Hayek’s approach is similar to Mill’s (and I would say my own). Hayek discusses the economics prior to the publication of Menger’s Principles of Economics in 1871, noting that this was only “a mere twenty-three years since the great restatement of classical economics by John Stuart Mill (Hayek 1992: 96-97). He continues:

“It is important for proper appreciation of Menger, that we do not underestimate what had been achieved before. It is misleading to think of the preceding period, 1820-1870, as simply dominated by Ricardian orthodoxy. At least in the first generation after Ricardo there had been plenty of new ideas. Both within the body of classical economics as finally expounded by John Stuart Mill and even more outside it there had been accumulated an array of tools of analysis from which later generations were able to build an elaborate and coherent structure of theory after the concept of marginal utility provided the basis of the unification. If ever there was a time in which a quasi-Ricardian orthodoxy was dominant, it was after John Stuart Mill had so persuasively restated it. Yet even his Principles contain very important developments which go far beyond Ricardo. (ibid.: 97)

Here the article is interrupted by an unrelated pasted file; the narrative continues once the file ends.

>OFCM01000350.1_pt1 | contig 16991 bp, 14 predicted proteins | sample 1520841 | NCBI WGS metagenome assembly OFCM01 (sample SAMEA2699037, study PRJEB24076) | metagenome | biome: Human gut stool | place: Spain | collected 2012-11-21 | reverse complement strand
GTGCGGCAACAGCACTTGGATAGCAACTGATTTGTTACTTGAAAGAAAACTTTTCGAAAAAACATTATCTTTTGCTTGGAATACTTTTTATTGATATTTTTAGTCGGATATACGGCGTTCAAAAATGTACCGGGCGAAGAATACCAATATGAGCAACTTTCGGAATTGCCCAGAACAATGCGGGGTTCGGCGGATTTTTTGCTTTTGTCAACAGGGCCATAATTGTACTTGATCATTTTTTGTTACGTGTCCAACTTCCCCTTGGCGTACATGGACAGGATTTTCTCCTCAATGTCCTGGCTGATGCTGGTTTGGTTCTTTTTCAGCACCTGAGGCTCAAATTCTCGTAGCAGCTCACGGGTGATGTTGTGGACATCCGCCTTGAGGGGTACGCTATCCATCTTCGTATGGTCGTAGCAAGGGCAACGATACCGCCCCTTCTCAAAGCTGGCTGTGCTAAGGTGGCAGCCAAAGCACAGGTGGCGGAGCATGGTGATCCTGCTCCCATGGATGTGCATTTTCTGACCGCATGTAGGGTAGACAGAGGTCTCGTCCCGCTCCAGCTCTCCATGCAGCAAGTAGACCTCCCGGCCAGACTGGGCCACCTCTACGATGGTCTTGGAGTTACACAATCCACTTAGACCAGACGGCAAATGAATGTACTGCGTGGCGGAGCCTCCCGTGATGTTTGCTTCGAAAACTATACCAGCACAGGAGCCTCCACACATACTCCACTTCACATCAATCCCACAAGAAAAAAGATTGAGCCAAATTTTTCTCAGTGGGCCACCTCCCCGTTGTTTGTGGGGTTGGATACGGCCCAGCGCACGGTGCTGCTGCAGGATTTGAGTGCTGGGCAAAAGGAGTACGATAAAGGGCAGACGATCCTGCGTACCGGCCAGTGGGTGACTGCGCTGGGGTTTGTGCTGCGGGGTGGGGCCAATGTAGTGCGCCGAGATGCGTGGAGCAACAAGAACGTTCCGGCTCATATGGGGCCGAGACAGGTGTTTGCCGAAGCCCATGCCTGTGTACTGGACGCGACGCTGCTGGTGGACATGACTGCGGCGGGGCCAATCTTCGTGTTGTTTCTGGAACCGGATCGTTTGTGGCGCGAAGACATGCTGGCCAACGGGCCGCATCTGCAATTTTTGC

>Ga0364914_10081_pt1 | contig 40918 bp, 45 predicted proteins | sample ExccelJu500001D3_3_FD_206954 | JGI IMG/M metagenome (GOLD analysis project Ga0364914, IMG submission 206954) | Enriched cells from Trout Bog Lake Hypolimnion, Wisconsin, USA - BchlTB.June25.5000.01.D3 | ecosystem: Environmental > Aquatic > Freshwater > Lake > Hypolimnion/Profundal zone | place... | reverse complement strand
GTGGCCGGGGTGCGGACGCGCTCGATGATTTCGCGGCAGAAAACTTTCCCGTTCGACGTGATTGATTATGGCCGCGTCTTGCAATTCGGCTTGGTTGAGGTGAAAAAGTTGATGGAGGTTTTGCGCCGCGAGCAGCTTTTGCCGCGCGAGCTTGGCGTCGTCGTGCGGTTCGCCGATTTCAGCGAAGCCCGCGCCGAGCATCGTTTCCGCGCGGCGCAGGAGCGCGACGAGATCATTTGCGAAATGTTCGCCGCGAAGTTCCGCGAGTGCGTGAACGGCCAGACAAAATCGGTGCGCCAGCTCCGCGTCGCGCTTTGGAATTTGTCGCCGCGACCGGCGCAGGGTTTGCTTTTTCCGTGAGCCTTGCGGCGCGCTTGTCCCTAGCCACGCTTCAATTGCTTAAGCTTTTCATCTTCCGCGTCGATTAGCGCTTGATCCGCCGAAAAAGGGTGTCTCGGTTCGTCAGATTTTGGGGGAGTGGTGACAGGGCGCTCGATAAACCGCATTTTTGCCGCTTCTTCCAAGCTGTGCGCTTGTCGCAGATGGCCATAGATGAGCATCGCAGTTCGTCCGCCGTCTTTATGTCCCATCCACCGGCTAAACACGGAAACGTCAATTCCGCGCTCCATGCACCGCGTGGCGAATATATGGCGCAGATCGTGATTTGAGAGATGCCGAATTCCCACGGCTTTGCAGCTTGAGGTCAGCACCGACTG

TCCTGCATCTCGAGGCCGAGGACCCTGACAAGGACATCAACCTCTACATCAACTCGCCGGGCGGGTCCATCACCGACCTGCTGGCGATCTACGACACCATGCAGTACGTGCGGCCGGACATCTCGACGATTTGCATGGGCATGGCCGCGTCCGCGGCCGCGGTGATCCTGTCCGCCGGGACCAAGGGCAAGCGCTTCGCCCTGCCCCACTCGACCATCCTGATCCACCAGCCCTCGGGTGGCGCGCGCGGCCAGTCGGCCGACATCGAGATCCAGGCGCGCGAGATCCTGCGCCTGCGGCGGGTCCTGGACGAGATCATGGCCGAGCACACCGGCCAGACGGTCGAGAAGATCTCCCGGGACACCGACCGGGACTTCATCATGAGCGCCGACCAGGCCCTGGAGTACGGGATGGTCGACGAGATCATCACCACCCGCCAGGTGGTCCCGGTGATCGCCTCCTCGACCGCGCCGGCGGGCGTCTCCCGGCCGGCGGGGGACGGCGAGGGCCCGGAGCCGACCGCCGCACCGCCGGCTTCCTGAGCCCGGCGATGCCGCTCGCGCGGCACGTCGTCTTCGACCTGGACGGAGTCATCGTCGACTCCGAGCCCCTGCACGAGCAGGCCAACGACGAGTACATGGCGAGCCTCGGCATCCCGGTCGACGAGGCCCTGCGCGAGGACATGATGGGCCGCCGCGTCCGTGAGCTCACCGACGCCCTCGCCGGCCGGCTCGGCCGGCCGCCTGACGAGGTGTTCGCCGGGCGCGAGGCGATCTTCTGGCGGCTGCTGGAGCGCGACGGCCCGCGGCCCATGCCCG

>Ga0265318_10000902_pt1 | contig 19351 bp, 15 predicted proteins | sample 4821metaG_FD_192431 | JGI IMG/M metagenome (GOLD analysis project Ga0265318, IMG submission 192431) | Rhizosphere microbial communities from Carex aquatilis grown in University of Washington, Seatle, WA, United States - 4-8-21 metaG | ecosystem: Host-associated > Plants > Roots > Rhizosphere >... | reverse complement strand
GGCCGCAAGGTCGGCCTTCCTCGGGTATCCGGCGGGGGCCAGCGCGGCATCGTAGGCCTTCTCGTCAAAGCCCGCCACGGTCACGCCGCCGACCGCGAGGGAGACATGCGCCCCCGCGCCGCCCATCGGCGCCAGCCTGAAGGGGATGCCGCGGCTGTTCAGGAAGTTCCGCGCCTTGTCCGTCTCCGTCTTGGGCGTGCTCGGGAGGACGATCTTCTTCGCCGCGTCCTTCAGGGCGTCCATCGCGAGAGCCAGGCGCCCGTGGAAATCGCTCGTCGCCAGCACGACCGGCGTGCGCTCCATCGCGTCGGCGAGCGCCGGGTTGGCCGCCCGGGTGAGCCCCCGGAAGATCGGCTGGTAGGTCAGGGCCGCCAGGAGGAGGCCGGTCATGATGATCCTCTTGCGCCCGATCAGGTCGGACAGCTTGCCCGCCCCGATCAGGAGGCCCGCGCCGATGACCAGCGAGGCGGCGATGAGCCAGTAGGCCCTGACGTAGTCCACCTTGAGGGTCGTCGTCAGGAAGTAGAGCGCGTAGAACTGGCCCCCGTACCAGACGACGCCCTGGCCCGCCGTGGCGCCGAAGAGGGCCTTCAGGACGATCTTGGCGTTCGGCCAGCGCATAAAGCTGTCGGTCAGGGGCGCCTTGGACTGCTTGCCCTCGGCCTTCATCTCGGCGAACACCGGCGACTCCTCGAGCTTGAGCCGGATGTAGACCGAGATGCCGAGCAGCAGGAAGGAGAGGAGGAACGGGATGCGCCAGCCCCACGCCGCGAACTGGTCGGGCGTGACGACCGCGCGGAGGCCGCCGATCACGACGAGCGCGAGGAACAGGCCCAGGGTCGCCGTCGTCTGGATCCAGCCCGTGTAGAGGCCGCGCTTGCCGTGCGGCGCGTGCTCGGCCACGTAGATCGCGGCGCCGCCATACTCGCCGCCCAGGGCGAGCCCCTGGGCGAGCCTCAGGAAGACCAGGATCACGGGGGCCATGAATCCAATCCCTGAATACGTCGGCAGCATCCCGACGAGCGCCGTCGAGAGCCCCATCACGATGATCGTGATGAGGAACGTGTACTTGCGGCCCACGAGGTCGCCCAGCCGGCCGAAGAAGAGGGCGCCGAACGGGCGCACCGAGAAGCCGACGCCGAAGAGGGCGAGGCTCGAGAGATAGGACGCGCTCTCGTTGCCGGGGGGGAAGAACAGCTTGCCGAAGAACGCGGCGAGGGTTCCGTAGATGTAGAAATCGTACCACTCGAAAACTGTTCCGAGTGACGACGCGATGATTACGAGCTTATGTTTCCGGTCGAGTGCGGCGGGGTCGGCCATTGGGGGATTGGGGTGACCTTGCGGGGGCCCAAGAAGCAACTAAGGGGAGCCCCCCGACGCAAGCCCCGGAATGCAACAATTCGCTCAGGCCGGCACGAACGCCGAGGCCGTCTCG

The point was that Mill had provided much of the raw material that the marginalists had been able to consolidate into a more unified whole. Hayek stops to state that

“It is indeed quite difficult to understand how a scholar of the penetration and transparent intellectual honesty of John Stuart Mill could have singled out what was so soon felt to be the weakest part of his system for the confident assertion that ‘there is nothing in the laws of value which remain for the present or any future writer to clear up; the theory of the subject is complete.” (ibid.: 98)